The administration’s justification for its fallback position in the event that the individual mandate is overturned also relies on a weak policy argument. Because the law lacks a severability clause—a provision saying that the remainder of the law should be upheld if one part is ruled unconstitutional—the Court must determine how much of the law, if any, to leave in place should the mandate fall. If the Court chooses to strike down the mandate, Verrilli argued in March, it should also strike down two of the law’s key insurance regulations but otherwise leave the law intact.
Those two regulations, known as guaranteed issue and community rating, regulate how insurers treat people with pre-existing conditions, requiring them to take all comers and forbidding them to set prices based on health history. States that have experimented with those two regulations have seen their individual insurance markets deteriorate: With no requirement to buy insurance and regulations guaranteeing that insurers cannot set prices based on pre-existing conditions, individuals understandably wait to purchase insurance until they need expensive medical care. This tendency raises premiums, which causes more relatively healthy people to go without insurance, and so on. A mandate avoids this “death spiral” by forcing everyone to maintain coverage, thus preventing them from waiting until they get sick to enroll.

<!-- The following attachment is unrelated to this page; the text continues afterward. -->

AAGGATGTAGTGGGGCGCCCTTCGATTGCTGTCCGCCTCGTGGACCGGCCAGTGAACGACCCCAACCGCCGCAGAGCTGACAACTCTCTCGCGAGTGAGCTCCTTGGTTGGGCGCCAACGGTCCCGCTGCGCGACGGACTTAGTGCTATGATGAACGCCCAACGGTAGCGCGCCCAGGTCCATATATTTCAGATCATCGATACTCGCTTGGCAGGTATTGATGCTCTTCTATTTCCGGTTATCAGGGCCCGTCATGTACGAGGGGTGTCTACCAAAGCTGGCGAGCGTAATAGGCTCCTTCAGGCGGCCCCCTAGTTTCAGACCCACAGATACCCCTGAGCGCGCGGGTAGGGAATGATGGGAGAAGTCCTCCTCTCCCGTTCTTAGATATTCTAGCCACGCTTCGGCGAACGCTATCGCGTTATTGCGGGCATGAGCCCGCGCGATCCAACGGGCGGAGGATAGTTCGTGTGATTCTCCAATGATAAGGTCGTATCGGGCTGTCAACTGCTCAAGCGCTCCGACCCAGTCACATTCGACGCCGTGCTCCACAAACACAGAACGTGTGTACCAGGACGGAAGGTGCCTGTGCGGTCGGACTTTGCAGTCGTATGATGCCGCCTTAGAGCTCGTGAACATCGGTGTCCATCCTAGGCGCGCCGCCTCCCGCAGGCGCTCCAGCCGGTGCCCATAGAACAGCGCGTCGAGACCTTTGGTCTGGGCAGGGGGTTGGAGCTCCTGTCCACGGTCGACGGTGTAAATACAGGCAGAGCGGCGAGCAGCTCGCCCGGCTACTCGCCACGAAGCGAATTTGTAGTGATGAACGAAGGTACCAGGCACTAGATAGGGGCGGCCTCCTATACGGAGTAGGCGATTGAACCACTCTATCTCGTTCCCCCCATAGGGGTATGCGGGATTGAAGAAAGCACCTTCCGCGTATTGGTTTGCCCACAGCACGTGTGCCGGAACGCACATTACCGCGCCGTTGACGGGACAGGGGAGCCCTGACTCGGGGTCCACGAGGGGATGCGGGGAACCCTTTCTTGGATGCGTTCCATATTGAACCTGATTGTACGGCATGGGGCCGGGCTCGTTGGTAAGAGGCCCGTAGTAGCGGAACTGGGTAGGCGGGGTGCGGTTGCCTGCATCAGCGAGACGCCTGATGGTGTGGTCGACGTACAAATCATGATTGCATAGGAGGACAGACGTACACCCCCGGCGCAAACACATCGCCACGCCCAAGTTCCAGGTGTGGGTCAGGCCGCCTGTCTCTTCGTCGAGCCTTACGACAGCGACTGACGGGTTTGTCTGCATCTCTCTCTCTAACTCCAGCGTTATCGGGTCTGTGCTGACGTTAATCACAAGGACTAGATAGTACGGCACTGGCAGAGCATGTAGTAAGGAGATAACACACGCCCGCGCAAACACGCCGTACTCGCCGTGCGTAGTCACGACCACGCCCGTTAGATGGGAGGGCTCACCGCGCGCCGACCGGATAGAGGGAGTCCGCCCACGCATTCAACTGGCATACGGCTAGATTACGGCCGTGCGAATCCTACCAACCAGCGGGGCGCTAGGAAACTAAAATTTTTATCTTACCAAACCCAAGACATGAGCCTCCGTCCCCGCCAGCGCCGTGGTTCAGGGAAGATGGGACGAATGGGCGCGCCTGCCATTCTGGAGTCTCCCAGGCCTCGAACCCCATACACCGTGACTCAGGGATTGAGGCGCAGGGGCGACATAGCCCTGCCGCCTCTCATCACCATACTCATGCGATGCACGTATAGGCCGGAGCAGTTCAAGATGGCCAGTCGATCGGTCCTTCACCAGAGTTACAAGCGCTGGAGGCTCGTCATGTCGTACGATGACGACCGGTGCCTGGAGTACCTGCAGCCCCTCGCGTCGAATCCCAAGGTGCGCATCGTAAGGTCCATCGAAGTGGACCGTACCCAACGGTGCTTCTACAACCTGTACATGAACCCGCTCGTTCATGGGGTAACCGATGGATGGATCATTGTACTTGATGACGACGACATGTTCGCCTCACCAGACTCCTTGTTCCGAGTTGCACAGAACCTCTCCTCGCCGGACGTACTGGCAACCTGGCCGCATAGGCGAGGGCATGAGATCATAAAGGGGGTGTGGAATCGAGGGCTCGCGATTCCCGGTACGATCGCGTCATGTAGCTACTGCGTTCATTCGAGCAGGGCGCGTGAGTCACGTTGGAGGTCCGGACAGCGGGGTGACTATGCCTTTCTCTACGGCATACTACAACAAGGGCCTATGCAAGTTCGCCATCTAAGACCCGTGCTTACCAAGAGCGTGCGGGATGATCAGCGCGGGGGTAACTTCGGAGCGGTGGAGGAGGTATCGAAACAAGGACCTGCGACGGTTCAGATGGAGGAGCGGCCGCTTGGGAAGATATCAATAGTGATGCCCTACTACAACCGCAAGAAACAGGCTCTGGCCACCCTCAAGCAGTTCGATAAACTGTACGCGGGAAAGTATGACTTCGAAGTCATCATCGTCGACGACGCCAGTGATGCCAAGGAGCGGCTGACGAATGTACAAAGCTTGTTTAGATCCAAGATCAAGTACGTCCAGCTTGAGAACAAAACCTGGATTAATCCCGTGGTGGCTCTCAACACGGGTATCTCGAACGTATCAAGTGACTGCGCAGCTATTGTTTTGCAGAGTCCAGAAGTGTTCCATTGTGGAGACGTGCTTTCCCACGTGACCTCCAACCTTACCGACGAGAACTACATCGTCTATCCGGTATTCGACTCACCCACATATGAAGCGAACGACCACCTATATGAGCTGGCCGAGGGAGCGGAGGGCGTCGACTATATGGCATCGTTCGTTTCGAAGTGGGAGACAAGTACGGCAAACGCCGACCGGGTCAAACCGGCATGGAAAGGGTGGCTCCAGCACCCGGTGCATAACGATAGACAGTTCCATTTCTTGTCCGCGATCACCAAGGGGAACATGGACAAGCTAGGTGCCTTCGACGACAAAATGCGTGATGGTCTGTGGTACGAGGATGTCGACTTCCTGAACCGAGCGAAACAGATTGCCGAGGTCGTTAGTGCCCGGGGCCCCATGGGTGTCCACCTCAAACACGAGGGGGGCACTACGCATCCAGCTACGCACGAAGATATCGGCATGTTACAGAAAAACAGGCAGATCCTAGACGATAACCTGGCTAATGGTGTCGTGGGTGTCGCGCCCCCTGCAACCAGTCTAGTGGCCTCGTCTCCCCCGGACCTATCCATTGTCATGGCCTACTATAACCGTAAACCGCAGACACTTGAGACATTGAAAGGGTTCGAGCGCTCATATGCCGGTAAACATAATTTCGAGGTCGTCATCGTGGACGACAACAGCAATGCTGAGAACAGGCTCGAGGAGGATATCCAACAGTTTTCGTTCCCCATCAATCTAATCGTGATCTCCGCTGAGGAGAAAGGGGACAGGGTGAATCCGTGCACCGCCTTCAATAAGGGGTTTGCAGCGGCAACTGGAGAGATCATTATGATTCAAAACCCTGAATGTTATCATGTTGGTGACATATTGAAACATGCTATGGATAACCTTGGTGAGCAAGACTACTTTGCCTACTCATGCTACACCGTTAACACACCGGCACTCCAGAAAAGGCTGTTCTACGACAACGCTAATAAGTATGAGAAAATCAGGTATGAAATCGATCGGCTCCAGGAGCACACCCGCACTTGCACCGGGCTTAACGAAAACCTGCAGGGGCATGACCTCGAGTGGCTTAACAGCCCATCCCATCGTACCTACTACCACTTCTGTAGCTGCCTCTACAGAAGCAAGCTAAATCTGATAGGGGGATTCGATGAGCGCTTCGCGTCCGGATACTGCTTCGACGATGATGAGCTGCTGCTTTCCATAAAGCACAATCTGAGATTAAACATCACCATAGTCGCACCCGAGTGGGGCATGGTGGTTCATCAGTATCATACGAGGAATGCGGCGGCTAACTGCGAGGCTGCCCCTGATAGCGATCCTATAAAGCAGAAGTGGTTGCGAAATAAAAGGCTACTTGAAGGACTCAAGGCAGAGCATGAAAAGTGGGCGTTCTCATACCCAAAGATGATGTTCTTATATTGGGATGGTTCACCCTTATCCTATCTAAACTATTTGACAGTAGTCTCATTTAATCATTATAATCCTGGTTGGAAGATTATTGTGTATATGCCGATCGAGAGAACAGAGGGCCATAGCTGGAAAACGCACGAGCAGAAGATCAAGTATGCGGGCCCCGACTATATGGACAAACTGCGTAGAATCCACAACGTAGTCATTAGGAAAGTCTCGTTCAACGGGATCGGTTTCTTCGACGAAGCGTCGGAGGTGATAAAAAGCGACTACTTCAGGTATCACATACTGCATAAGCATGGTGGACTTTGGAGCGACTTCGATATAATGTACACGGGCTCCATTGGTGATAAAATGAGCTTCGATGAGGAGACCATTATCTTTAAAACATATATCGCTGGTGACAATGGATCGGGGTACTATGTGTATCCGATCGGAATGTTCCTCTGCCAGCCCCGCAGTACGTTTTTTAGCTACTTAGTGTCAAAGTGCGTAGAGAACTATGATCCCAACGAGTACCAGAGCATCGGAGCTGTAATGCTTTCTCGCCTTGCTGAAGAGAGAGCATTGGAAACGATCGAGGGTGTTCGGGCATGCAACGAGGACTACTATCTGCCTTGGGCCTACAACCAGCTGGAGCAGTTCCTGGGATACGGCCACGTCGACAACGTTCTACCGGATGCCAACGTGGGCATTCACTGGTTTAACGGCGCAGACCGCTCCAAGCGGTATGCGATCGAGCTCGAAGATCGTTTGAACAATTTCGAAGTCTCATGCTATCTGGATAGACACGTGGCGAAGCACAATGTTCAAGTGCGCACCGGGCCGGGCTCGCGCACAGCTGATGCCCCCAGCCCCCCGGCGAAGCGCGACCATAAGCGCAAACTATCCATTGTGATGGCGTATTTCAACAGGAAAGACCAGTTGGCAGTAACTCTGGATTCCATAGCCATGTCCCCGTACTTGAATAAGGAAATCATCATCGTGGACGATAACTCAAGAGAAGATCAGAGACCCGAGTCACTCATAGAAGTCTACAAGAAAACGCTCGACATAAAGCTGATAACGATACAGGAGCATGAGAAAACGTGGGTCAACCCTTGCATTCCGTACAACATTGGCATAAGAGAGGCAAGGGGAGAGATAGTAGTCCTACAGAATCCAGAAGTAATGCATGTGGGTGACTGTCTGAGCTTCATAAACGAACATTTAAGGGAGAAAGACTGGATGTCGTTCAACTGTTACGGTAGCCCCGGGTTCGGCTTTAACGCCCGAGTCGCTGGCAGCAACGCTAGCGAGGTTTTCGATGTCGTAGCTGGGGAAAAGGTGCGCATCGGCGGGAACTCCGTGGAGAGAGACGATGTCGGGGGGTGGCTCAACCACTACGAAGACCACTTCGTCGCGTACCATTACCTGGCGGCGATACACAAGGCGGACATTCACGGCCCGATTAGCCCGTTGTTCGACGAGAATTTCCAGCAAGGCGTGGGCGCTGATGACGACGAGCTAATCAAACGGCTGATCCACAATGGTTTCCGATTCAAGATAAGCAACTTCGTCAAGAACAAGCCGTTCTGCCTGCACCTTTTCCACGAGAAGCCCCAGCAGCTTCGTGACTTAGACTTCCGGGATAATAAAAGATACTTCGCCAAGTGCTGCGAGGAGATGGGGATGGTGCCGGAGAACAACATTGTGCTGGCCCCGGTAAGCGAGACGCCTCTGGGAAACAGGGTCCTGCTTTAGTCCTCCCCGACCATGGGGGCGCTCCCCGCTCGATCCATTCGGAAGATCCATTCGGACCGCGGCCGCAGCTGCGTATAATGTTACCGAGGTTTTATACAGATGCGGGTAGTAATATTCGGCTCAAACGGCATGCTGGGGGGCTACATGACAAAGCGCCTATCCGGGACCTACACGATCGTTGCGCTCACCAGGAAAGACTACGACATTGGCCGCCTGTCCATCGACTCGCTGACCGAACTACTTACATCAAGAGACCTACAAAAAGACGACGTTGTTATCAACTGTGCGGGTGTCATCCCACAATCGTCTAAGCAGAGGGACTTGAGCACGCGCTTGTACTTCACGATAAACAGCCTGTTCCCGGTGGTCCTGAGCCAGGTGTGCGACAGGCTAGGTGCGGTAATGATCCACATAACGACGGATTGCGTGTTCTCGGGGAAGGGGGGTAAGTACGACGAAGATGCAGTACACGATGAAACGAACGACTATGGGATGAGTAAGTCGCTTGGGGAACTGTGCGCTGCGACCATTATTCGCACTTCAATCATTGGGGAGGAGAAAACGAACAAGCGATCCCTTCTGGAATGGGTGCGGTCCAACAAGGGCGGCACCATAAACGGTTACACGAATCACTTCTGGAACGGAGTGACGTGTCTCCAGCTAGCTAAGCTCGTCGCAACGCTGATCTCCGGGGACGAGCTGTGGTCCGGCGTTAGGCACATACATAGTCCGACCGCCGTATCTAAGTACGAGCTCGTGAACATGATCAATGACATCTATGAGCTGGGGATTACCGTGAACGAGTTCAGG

Hence the Obama administration argues that guaranteed issue and community rating must go if the mandate is overturned, while the rest of the law should be upheld. But the insurance regulations are crucial to the law’s state-run health insurance exchanges, which are supposed to let people choose among various government-approved plans. (The primary point of the exchanges is to offer a selection of regulated, affordable insurance to all comers regardless of preexisting conditions, which would be hard to do without the two key insurance regulations.) The exchanges, in turn, complement the Medicaid expansion, sending people who meet the income test to the government-run program. The law was passed not as a collection of programs and provisions but as an interlocking whole, with the mandate at the center.
This is not after-the-fact conjecture. It is the administration’s stated position. Arguing the case before a federal judge in a lower court, the administration repeatedly insisted that the mandate was “essential” to the overall regulatory scheme. Defending the law before the Supreme Court, Verrilli said “Congress, after long study and careful deliberation, and viewing the experiences of the States and the way they tried to handle this problem, adopted a package of reforms.” It was a package based on dubious policy arguments and incomplete information, a package that may well exacerbate the very problems it claims to solve, but a package nonetheless. And if it was passed as a package, shouldn’t it also be struck down as one? To do otherwise would be require the justices to unilaterally rewrite a highly complex piece of legislation—and thus to play at being the policy wonks that, thank goodness, they aren’t.
Peter Suderman is a senior editor at reason.